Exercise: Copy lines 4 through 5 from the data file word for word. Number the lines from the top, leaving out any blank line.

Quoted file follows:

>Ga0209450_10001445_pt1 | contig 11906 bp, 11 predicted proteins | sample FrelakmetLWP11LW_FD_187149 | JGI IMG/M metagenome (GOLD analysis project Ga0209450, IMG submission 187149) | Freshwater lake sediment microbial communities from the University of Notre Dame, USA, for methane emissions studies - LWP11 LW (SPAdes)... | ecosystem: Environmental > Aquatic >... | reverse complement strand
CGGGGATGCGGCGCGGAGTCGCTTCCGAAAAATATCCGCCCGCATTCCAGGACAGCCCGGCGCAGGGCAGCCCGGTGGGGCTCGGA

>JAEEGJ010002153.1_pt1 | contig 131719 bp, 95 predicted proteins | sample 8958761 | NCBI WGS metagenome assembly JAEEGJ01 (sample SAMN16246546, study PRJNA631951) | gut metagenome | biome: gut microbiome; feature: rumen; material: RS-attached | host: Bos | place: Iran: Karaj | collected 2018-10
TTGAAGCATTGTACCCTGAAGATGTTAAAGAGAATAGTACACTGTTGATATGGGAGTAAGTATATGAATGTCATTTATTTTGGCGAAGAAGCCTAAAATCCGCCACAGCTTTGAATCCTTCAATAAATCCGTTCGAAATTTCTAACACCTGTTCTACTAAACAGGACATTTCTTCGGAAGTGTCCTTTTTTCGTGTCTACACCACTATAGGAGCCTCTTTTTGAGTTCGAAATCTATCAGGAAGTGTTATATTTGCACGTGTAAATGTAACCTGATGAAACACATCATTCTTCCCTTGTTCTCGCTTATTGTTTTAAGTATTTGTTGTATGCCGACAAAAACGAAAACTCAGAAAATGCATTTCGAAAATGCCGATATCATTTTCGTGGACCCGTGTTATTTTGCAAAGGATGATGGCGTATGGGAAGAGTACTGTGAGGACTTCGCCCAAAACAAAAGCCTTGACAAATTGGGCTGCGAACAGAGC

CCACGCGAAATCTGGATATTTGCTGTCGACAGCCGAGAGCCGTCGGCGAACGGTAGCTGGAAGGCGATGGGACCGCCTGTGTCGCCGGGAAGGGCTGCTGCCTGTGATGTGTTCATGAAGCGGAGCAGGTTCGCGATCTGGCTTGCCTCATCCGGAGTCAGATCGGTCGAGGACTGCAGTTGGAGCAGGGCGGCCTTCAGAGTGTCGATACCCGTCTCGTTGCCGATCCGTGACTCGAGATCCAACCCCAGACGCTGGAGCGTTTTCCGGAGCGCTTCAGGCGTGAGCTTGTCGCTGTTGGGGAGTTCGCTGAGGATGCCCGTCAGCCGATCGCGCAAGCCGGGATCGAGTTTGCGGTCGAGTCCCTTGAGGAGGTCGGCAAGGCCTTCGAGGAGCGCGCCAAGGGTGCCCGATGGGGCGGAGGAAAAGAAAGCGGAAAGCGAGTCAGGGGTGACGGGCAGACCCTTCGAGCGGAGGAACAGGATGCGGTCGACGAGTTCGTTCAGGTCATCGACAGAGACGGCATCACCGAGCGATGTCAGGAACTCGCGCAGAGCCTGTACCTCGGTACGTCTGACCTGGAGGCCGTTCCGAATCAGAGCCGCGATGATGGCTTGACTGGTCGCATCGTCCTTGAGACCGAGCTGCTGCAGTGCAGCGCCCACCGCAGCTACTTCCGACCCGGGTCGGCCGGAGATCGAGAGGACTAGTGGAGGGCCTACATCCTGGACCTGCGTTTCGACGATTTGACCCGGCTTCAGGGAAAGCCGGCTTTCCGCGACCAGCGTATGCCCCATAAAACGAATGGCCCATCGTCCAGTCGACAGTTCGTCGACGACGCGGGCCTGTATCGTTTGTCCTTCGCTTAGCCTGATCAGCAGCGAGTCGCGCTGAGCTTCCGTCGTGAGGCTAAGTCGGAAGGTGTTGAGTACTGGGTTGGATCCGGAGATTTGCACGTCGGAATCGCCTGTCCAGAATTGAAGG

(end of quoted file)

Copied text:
TTGAAGCATTGTACCCTGAAGATGTTAAAGAGAATAGTACACTGTTGATATGGGAGTAAGTATATGAATGTCATTTATTTTGGCGAAGAAGCCTAAAATCCGCCACAGCTTTGAATCCTTCAATAAATCCGTTCGAAATTTCTAACACCTGTTCTACTAAACAGGACATTTCTTCGGAAGTGTCCTTTTTTCGTGTCTACACCACTATAGGAGCCTCTTTTTGAGTTCGAAATCTATCAGGAAGTGTTATATTTGCACGTGTAAATGTAACCTGATGAAACACATCATTCTTCCCTTGTTCTCGCTTATTGTTTTAAGTATTTGTTGTATGCCGACAAAAACGAAAACTCAGAAAATGCATTTCGAAAATGCCGATATCATTTTCGTGGACCCGTGTTATTTTGCAAAGGATGATGGCGTATGGGAAGAGTACTGTGAGGACTTCGCCCAAAACAAAAGCCTTGACAAATTGGGCTGCGAACAGAGC

CCACGCGAAATCTGGATATTTGCTGTCGACAGCCGAGAGCCGTCGGCGAACGGTAGCTGGAAGGCGATGGGACCGCCTGTGTCGCCGGGAAGGGCTGCTGCCTGTGATGTGTTCATGAAGCGGAGCAGGTTCGCGATCTGGCTTGCCTCATCCGGAGTCAGATCGGTCGAGGACTGCAGTTGGAGCAGGGCGGCCTTCAGAGTGTCGATACCCGTCTCGTTGCCGATCCGTGACTCGAGATCCAACCCCAGACGCTGGAGCGTTTTCCGGAGCGCTTCAGGCGTGAGCTTGTCGCTGTTGGGGAGTTCGCTGAGGATGCCCGTCAGCCGATCGCGCAAGCCGGGATCGAGTTTGCGGTCGAGTCCCTTGAGGAGGTCGGCAAGGCCTTCGAGGAGCGCGCCAAGGGTGCCCGATGGGGCGGAGGAAAAGAAAGCGGAAAGCGAGTCAGGGGTGACGGGCAGACCCTTCGAGCGGAGGAACAGGATGCGGTCGACGAGTTCGTTCAGGTCATCGACAGAGACGGCATCACCGAGCGATGTCAGGAACTCGCGCAGAGCCTGTACCTCGGTACGTCTGACCTGGAGGCCGTTCCGAATCAGAGCCGCGATGATGGCTTGACTGGTCGCATCGTCCTTGAGACCGAGCTGCTGCAGTGCAGCGCCCACCGCAGCTACTTCCGACCCGGGTCGGCCGGAGATCGAGAGGACTAGTGGAGGGCCTACATCCTGGACCTGCGTTTCGACGATTTGACCCGGCTTCAGGGAAAGCCGGCTTTCCGCGACCAGCGTATGCCCCATAAAACGAATGGCCCATCGTCCAGTCGACAGTTCGTCGACGACGCGGGCCTGTATCGTTTGTCCTTCGCTTAGCCTGATCAGCAGCGAGTCGCGCTGAGCTTCCGTCGTGAGGCTAAGTCGGAAGGTGTTGAGTACTGGGTTGGATCCGGAGATTTGCACGTCGGAATCGCCTGTCCAGAATTGAAGG